We’re having a referendum this week. One friend of mine described it thus:
Never in the whole history of people choosing cake or death, have so many people voted for death.
Now, there are many intelligent people on the Leave side who maintain the delusion that the UK will be able to maintain preferential access to the European Single Market without retaining free movement for EU citizens, but I remain unconvinced.
The entire campaign has been based around FUD and xenophobia. The main rallying points of the leave campaign have been immigration and how much money we send “to Brussels”. The Leave battle bus has “£350 million a week” scrawled down the side. This is, simply put, a lie. Personally, I think whoever authorised and endorsed this figure should stand trial for electoral fraud, but that’s just my opinion. Boris Johnson, the most prominent leave guy, has even acknowledged that the figure is a lie, but he doesn’t care. It gets conversations started that seem, inevitably, to come back to how many different things that fictional money could be spent on if we left. Add up these figures and you come to at least a billion pounds a week. There’s something not quite right there.
The other point is immigration. In spite of the fact that EU migration results in a net profit for the exchequer, we are invited to hate all of those people with brown skin and/or funny accents. Because they are simultaneously stealing our jobs and scrounging off our benefits system. Never mind the fact that the NHS employs a bajillion immigrants because Tory cuts have meant that there simply are not enough home-grown doctors, nurses or other essential skilled staff.
Most disgusting of all, perhaps, is Nigel Farage, leader of UKIP (whose wife is German), who stood proudly in front of a large poster depicting a long line of refugees waiting to cross the border between Croatia and Slovenia. A poster that was only distinguishable from a Nazi propaganda picture by the fact that Farage’s poster is in colour. Nicely done. Of course, UKIP decided to try to shut down argument by invoking Godwin’s Law. Personally, I think that we can put Godwin aside given the specific nature of the picture and what UKIP is trying to do, but that is, obviously, just my opinion.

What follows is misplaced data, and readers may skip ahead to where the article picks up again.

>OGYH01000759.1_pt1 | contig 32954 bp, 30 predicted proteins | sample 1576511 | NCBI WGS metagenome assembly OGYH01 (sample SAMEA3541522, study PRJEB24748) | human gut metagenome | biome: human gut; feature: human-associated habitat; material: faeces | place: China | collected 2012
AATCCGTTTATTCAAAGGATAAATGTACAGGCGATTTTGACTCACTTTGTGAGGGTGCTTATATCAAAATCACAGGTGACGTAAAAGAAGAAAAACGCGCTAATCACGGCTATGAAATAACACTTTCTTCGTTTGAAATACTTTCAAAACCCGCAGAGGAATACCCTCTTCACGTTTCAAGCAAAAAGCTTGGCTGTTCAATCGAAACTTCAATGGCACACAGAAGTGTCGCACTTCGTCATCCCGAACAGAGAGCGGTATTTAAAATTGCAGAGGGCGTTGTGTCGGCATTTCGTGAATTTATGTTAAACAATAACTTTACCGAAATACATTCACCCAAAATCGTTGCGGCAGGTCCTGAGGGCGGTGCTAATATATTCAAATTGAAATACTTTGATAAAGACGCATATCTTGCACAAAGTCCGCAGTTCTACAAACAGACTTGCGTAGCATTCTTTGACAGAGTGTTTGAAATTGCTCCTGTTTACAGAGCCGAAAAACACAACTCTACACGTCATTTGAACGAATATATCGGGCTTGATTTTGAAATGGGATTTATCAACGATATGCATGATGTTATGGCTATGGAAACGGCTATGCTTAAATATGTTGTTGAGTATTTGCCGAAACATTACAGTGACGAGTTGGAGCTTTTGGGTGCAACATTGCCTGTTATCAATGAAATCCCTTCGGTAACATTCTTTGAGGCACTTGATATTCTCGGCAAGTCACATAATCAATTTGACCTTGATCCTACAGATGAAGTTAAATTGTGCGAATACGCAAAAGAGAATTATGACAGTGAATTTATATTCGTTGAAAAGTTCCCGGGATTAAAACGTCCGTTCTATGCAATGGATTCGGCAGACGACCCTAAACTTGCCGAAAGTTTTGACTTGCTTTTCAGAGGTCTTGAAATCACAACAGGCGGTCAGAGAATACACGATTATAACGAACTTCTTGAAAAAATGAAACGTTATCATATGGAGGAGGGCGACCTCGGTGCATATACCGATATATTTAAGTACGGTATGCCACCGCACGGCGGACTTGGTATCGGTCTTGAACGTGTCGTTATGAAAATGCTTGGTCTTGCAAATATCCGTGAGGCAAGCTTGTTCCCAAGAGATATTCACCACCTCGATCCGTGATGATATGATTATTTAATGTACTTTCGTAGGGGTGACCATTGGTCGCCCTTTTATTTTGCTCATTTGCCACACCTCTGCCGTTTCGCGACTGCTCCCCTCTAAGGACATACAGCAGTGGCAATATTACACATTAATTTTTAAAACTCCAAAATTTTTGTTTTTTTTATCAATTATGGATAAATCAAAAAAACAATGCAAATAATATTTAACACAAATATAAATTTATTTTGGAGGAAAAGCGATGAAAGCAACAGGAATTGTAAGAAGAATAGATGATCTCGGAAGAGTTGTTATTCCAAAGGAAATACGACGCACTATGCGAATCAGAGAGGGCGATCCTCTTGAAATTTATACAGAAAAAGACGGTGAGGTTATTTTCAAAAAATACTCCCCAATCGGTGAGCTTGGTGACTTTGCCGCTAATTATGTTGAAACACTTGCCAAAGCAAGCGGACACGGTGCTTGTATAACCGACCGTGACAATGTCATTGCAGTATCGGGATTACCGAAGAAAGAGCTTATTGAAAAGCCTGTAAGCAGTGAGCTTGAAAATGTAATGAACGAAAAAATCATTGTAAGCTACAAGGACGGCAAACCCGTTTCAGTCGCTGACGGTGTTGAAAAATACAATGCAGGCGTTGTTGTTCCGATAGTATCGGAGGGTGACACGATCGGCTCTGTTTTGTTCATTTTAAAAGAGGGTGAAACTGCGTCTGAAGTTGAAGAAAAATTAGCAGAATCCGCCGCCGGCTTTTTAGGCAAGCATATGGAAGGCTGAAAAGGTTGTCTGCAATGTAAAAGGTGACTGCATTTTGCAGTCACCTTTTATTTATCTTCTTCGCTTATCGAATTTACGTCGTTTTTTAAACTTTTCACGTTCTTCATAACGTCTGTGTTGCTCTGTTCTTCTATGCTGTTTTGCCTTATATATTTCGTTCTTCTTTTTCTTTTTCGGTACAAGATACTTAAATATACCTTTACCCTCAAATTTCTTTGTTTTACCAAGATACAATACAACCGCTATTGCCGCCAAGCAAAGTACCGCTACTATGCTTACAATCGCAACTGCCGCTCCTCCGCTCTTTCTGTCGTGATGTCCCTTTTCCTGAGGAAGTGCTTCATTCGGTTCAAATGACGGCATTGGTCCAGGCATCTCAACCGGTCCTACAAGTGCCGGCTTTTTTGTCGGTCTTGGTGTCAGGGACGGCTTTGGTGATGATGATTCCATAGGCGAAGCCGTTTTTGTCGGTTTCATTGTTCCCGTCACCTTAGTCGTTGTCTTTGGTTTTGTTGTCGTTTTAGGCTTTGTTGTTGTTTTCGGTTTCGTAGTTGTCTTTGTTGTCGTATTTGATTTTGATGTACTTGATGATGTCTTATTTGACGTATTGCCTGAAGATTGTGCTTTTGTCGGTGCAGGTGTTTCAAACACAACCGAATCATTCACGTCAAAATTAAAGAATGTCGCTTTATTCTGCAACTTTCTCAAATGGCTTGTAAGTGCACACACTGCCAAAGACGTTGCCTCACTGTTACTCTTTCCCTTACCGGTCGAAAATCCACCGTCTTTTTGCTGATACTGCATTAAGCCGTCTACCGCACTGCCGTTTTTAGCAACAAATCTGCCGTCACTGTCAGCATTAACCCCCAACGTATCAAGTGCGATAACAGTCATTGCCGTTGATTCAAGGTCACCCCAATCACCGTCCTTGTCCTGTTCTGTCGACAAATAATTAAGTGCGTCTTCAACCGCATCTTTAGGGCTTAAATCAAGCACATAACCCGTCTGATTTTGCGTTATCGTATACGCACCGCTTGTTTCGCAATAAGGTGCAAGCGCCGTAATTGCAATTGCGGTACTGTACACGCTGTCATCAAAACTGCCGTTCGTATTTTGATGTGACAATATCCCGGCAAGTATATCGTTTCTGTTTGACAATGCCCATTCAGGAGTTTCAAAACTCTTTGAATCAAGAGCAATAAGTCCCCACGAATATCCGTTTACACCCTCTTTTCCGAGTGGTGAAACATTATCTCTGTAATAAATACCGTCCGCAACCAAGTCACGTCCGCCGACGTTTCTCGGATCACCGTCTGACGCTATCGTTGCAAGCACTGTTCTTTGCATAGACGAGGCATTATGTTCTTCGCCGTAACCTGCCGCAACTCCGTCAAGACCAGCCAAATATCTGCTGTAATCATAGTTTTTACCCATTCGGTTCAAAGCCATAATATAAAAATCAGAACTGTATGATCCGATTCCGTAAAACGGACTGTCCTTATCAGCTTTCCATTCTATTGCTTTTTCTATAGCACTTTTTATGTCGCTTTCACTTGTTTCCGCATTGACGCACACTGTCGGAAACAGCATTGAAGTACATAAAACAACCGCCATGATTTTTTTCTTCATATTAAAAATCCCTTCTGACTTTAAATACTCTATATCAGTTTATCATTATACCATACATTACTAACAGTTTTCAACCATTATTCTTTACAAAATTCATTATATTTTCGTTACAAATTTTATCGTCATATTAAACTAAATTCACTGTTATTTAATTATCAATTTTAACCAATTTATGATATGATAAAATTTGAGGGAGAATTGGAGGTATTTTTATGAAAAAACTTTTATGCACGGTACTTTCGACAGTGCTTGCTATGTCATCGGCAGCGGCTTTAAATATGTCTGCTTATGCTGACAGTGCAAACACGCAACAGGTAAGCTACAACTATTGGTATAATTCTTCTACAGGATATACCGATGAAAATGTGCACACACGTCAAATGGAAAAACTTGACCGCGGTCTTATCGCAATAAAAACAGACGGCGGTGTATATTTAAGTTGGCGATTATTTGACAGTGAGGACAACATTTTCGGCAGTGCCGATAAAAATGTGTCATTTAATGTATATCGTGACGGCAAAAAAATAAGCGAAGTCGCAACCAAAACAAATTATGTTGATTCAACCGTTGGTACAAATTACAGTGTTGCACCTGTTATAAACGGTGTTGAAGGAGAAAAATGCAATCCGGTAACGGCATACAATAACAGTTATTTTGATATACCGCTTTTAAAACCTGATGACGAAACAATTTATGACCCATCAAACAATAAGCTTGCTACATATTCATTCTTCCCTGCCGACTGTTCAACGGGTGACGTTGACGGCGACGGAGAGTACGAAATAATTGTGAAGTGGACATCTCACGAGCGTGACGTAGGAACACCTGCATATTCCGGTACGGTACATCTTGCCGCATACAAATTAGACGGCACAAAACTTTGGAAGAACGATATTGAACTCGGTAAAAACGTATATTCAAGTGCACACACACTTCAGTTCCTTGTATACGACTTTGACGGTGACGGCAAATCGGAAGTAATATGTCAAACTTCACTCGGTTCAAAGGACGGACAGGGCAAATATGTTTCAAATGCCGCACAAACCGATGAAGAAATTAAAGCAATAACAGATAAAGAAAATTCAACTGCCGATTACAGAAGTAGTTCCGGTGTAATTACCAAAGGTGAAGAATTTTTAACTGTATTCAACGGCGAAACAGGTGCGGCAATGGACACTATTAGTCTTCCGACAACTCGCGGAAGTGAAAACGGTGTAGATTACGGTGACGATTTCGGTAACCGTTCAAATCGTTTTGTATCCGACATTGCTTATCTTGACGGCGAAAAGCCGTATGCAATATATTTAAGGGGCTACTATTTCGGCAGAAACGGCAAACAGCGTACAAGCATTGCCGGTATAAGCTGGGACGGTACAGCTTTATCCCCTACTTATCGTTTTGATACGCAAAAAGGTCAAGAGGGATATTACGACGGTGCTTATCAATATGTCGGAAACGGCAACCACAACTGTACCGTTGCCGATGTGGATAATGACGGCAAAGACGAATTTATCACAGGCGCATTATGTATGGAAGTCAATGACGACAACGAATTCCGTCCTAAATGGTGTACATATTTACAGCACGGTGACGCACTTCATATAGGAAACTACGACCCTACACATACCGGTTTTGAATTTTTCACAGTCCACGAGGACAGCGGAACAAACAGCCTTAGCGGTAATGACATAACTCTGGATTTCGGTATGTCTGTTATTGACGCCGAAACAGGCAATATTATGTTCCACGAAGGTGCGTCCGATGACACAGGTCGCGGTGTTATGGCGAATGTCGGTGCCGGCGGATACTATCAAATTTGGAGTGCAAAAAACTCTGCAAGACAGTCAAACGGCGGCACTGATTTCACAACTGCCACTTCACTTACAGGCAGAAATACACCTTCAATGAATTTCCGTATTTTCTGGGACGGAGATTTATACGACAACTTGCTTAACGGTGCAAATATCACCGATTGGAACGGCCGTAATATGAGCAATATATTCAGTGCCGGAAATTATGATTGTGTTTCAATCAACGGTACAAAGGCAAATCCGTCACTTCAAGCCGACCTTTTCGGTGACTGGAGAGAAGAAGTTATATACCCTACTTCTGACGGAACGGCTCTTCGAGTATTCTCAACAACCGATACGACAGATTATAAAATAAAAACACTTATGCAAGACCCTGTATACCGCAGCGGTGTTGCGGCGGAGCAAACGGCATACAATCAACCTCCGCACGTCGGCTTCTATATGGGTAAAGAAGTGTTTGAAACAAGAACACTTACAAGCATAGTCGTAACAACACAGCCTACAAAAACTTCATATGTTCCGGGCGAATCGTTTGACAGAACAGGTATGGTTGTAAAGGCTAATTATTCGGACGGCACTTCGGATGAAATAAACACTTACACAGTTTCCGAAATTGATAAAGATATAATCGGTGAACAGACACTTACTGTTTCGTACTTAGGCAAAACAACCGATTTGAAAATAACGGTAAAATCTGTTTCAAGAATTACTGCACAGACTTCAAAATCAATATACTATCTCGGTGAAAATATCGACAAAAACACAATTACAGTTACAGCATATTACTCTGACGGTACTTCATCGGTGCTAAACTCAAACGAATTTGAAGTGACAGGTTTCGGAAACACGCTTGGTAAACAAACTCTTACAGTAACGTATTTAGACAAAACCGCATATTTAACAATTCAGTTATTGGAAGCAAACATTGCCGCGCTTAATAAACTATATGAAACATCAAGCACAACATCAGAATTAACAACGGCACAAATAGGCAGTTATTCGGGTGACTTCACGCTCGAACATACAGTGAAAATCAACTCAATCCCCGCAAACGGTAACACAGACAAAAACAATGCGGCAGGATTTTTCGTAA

With tension between the Remain side and the Leave side rising – intelligent debate disappeared some months ago – it was inevitable, I suppose, that someone would do something really stupid before long. And so it came to Thursday of last week. Yorkshire MP, Jo Cox, was just leaving a library where she’d been meeting with her constituents when Thomas Mair (allegedly) shouted “Britain First” before shooting and stabbing her. She died fairly promptly thereafter. He gave his name, in court, as “Death to traitors, freedom for Britain.” Of course, all the people who have been stirring up xenophobic hatred are quite convinced that this act is nothing to do with them. There is nothing more likely to calm tensions than people and newspapers howling about how awful foreigners are and how they are taking away opportunity from “hard working” British (actually, usually English) people.
By all accounts, Jo Cox was an excellent MP who worked passionately for the underdog. She had a particular interest in the plight of refugees, and was outspoken about our duty of compassion to our fellow humans. She lost her life, apparently, because she thought that we are all people, and that those of us with resources to spare have a duty to care for those in greatest need.
Her murder underlines the toxic mood that has overtaken the UK recently. A mood that was loud and clear in the last general election campaign (where UKIP got nearly four million votes) and was, arguably, the reason David Cameron promised this godforsaken referendum. That mood has only been stoked by the referendum campaign, and risks getting the UK a reputation for arrogant xenophobic hatred. Admittedly, that attitude did make us the richest nation on the planet back in the days of Empire. We probably thought we were over it in 1948 when we drafted the European Convention on Human Rights. We probably thought we had grown up. We had begun to consider ourselves better than that, that Britishness implied openness, decency, diversity and compassion.
It seems I may have been mistaken.